Government policies that promote the adoption of electric vehicles (EVs) are unlikely to make a major dent in future demand for renewable diesel, says an author of a recent report on the future of the renewable diesel market.
Unlike biodiesel, renewable diesel can be directly substituted in diesel engines. Production capacity in the U.S. is projected to more than double from 2.6 billion gallons in 2022 to 5.4 billion gallons by the end of 2024, driven by government policies aimed at reducing carbon emissions from transportation.
The anticipated demand has driven hundreds of millions of dollars in investment in new soybean and canola crush capacity over the past few years, with the two oilseeds serving as the main feedstocks for renewable diesel production.
There are several reasons why the push to go electric likely won’t derail expectations of major growth in renewable diesel demand in the coming years, says Jenna Lansing, director of the Agri-Food WatchDesk at the strategic intelligence firm Aimpoint Research.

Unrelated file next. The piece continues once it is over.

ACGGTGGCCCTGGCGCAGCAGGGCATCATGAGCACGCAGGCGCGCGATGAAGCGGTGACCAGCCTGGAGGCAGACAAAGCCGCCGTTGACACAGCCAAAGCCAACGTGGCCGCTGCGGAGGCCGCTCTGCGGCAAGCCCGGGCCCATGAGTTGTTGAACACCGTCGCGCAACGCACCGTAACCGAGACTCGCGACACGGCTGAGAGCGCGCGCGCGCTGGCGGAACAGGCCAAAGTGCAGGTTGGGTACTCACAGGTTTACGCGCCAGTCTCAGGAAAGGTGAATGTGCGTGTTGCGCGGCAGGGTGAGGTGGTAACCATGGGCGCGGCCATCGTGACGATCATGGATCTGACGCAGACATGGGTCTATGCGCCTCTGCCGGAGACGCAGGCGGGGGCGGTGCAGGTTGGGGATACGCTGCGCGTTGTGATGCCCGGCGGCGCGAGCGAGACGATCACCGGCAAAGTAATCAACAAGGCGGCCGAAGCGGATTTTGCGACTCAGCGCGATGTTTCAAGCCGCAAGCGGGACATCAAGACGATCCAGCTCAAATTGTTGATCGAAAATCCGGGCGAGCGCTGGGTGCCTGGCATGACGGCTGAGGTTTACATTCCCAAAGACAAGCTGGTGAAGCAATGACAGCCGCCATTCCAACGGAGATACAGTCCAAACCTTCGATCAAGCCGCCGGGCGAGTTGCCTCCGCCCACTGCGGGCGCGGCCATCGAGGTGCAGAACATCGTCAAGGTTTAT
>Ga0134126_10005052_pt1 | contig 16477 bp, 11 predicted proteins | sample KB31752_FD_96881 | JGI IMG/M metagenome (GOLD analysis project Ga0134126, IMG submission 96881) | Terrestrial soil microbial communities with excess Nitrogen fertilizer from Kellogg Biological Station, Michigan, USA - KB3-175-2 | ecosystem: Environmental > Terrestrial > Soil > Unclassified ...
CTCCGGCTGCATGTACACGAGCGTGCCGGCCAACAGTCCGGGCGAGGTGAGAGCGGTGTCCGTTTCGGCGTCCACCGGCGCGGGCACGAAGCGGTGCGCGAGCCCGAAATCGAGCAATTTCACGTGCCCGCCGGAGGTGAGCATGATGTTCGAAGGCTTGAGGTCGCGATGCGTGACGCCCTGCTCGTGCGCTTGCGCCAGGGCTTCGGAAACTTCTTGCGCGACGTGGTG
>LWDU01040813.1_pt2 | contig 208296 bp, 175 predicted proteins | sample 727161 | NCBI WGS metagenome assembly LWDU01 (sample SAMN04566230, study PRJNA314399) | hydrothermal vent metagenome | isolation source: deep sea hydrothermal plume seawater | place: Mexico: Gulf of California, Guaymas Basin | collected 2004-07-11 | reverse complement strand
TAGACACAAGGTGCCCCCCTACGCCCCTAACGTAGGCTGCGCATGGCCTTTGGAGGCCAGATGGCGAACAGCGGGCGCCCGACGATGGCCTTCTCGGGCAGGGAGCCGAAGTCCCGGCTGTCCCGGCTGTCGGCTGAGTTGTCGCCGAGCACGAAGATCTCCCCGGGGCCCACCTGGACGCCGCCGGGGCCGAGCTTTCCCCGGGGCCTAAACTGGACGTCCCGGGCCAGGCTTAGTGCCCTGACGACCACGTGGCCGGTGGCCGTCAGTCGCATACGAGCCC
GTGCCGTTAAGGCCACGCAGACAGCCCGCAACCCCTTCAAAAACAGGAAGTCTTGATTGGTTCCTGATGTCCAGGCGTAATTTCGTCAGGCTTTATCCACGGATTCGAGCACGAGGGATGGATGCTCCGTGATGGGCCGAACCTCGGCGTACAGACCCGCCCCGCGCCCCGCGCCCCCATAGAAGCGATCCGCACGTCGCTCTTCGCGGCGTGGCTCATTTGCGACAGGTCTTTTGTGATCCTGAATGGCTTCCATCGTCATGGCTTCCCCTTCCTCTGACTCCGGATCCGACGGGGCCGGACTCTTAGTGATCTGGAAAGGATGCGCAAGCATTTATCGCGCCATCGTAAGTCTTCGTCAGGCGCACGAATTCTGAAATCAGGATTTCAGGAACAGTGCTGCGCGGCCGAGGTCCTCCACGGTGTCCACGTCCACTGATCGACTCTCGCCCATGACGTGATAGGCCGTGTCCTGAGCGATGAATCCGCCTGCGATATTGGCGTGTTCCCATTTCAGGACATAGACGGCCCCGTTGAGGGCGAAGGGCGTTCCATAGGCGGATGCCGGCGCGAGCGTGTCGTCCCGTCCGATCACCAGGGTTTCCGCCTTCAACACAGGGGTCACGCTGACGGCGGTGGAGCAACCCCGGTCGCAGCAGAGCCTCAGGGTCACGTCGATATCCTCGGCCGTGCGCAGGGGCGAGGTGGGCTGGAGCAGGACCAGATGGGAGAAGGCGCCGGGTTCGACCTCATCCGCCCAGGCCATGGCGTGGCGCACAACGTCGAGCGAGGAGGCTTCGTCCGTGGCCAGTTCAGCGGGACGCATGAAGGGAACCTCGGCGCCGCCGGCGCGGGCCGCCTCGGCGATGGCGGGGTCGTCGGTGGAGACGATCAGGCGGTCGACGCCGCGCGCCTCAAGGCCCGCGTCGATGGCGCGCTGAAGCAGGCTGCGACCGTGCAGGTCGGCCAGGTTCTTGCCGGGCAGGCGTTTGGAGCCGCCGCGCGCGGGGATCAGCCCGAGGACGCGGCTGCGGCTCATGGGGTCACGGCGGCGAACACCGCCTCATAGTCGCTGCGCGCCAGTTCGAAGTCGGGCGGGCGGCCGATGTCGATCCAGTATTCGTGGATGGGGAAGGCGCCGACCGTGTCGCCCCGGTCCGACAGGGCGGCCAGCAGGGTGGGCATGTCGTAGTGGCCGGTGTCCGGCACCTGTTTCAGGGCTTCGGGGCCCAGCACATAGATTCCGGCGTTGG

That’s largely because EV adoption is happening in the passenger vehicle space, replacing gasoline-powered automobiles.
Demand data from the pandemic in 2020-21 showed the role diesel still plays in moving essential products, notes Lansing.
“Our gasoline consumption really dropped, but diesel actually stayed steady or even grew because everything’s got to move. You have supply chains, products, whether it’s a load of soybeans, or a load of canola that’s going from the farm to the grain processor and then out for export that has to move, or consumer goods getting to Walmart’s warehouses, and then Walmart getting that to consumers. So things have to move. That’s why I don’t think EVs will necessarily have an impact, especially in the large motor space,” she explains.
The weight of batteries is another major obstacle for the electrification of large engines, as trucks and trains carrying heavy batteries have reduced capacity and energy left over for moving actual cargo.
Since sustainable aviation fuel (SAF) can be made from the same feedstocks as renewable diesel, a shift toward SAF, with battery-powered planes still a long way away, would also support the economics for processing, she notes.
“Overall, I don’t think renewable diesel is a transition fuel. It’s not going to get replaced by electric vehicles. It is here and here to stay,” says Lansing.
Watch/listen to Jenna Lansing discuss Aimpoint’s outlook for the renewable diesel market, what it means for canola and soybean demand, challenges related to RVOs, RINs and U.S. renewable fuel policy, and more: